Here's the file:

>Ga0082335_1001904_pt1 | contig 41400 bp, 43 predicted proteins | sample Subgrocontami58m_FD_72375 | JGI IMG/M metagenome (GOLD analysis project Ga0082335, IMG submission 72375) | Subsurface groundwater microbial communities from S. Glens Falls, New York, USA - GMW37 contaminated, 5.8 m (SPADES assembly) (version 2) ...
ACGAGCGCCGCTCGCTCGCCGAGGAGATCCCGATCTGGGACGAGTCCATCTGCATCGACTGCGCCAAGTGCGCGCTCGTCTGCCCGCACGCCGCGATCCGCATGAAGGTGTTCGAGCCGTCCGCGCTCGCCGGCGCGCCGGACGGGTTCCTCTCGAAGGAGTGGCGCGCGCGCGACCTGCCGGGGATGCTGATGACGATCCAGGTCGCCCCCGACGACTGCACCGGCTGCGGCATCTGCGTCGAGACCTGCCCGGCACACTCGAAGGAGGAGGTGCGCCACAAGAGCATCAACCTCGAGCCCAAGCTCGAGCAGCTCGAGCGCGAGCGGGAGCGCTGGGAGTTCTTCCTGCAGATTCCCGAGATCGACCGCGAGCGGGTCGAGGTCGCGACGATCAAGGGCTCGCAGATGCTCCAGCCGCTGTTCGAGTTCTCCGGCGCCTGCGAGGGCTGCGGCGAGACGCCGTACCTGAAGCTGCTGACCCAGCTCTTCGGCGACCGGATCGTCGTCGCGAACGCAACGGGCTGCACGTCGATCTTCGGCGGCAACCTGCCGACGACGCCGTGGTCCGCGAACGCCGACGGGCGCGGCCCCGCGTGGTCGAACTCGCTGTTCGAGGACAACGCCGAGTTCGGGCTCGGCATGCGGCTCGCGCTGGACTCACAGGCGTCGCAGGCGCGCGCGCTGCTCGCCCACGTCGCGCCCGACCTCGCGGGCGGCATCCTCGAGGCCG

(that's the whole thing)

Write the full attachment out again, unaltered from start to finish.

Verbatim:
>Ga0082335_1001904_pt1 | contig 41400 bp, 43 predicted proteins | sample Subgrocontami58m_FD_72375 | JGI IMG/M metagenome (GOLD analysis project Ga0082335, IMG submission 72375) | Subsurface groundwater microbial communities from S. Glens Falls, New York, USA - GMW37 contaminated, 5.8 m (SPADES assembly) (version 2) ...
ACGAGCGCCGCTCGCTCGCCGAGGAGATCCCGATCTGGGACGAGTCCATCTGCATCGACTGCGCCAAGTGCGCGCTCGTCTGCCCGCACGCCGCGATCCGCATGAAGGTGTTCGAGCCGTCCGCGCTCGCCGGCGCGCCGGACGGGTTCCTCTCGAAGGAGTGGCGCGCGCGCGACCTGCCGGGGATGCTGATGACGATCCAGGTCGCCCCCGACGACTGCACCGGCTGCGGCATCTGCGTCGAGACCTGCCCGGCACACTCGAAGGAGGAGGTGCGCCACAAGAGCATCAACCTCGAGCCCAAGCTCGAGCAGCTCGAGCGCGAGCGGGAGCGCTGGGAGTTCTTCCTGCAGATTCCCGAGATCGACCGCGAGCGGGTCGAGGTCGCGACGATCAAGGGCTCGCAGATGCTCCAGCCGCTGTTCGAGTTCTCCGGCGCCTGCGAGGGCTGCGGCGAGACGCCGTACCTGAAGCTGCTGACCCAGCTCTTCGGCGACCGGATCGTCGTCGCGAACGCAACGGGCTGCACGTCGATCTTCGGCGGCAACCTGCCGACGACGCCGTGGTCCGCGAACGCCGACGGGCGCGGCCCCGCGTGGTCGAACTCGCTGTTCGAGGACAACGCCGAGTTCGGGCTCGGCATGCGGCTCGCGCTGGACTCACAGGCGTCGCAGGCGCGCGCGCTGCTCGCCCACGTCGCGCCCGACCTCGCGGGCGGCATCCTCGAGGCCG